Conclusion: In an environment where pathology generally presents very late and often in a dramatic manner, where the patient's socioeconomic status, understanding, compliance, and the logistics of follow-up are consistently a challenge in management, hip arthrodesis has been an important procedure for our patient group, with good short-term results and promising midterm, and, hopefully, long-term prospects. In our series of patients, we have been successful in restoring painfree mobility.

Keywords: Hip arthrodesis, arthrodesis in children, cobra plate, post infective arthritis

How to cite this article:
Banskota AK, Shrestha SP, Banskota B, Bijukacche B, Rajbhandari T. Hip arthrodesis in children: A review of 28 patients. Indian J Orthop 2009;43:383-8

How to cite this URL:
Banskota AK, Shrestha SP, Banskota B, Bijukacche B, Rajbhandari T. Hip arthrodesis in children: A review of 28 patients. Indian J Orthop [serial online] 2009 [cited 2019 Jul 20];43:383-8. Available from: http://www.ijoonline.com/text.asp?2009/43/4/383/55977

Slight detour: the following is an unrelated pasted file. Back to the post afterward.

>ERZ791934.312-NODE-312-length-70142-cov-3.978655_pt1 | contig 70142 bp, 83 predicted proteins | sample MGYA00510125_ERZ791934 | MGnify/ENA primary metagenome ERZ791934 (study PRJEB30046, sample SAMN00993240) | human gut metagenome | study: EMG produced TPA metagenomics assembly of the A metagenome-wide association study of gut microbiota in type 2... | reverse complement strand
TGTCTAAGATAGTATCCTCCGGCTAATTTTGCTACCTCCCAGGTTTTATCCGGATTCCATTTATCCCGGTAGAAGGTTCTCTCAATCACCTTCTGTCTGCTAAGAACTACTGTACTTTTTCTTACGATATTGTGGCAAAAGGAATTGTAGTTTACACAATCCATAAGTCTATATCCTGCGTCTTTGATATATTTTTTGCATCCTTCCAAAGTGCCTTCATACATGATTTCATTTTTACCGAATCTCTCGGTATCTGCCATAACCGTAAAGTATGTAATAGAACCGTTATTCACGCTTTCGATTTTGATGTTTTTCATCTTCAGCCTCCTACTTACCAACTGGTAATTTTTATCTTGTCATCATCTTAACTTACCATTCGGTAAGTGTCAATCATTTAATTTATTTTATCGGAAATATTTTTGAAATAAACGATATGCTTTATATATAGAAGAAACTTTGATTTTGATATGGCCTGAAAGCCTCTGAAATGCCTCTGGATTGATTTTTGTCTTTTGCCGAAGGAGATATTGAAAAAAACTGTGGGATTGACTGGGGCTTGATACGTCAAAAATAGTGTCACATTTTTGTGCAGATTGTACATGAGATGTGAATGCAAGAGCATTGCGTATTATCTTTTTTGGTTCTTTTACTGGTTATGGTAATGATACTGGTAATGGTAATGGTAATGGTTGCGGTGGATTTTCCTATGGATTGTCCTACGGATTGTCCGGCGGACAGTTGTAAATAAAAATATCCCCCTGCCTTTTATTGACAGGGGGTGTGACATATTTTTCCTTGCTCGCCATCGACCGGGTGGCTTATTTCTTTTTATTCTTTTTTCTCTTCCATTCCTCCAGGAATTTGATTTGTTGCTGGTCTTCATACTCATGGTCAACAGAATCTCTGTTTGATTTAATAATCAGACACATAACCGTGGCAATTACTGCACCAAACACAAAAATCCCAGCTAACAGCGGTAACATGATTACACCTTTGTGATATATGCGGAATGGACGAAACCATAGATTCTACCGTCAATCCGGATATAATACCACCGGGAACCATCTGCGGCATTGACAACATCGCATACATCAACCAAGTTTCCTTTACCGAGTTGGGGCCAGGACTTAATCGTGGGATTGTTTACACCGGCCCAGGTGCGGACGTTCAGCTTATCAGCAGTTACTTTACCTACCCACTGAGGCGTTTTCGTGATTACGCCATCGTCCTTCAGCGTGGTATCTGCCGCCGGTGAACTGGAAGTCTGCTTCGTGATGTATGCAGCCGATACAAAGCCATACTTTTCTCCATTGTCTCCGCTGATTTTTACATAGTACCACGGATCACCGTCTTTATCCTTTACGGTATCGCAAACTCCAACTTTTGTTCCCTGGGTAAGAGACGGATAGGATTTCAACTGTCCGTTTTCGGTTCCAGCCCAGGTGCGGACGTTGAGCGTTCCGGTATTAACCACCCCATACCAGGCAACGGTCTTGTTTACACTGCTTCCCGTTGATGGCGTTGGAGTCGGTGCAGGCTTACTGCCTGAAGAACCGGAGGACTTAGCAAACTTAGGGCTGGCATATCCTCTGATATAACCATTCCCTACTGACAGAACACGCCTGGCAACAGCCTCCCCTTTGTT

Introduction Top


The management of destructive hip pathology as a sequalae to sepsis, tuberculosis, inflammatory arthritis, chronic neglected trauma in the very young patient, continues to remain problematic. Joint replacement arthroplasty in the pediatric age group is not a commonly undertaken procedure because of higher failure rates and the potential need for multiple revisions. The goal of any surgery addressing painful hip pathology is to provide a pain free mobile and stable hip joint. While this issue is adequately addressed by a total hip arthroplasty (THA) in patients older than 50 years, but in very young patients with destructive hip pathologies, multiple revisions following THA (33-45%) have been reported. [1],[2],[3] Hence THA as a primary procedure in this population needs reconsideration. [3],[4] Hip arthodesis has functioned remarkably well in this patient population as a salvage procedure in postarthritic and post injective hip pathology in young children. [5],[6] Hence, we conducted this study to assess the functional ability of children with painful hip arthrosis treated by arthrodesis of the hip.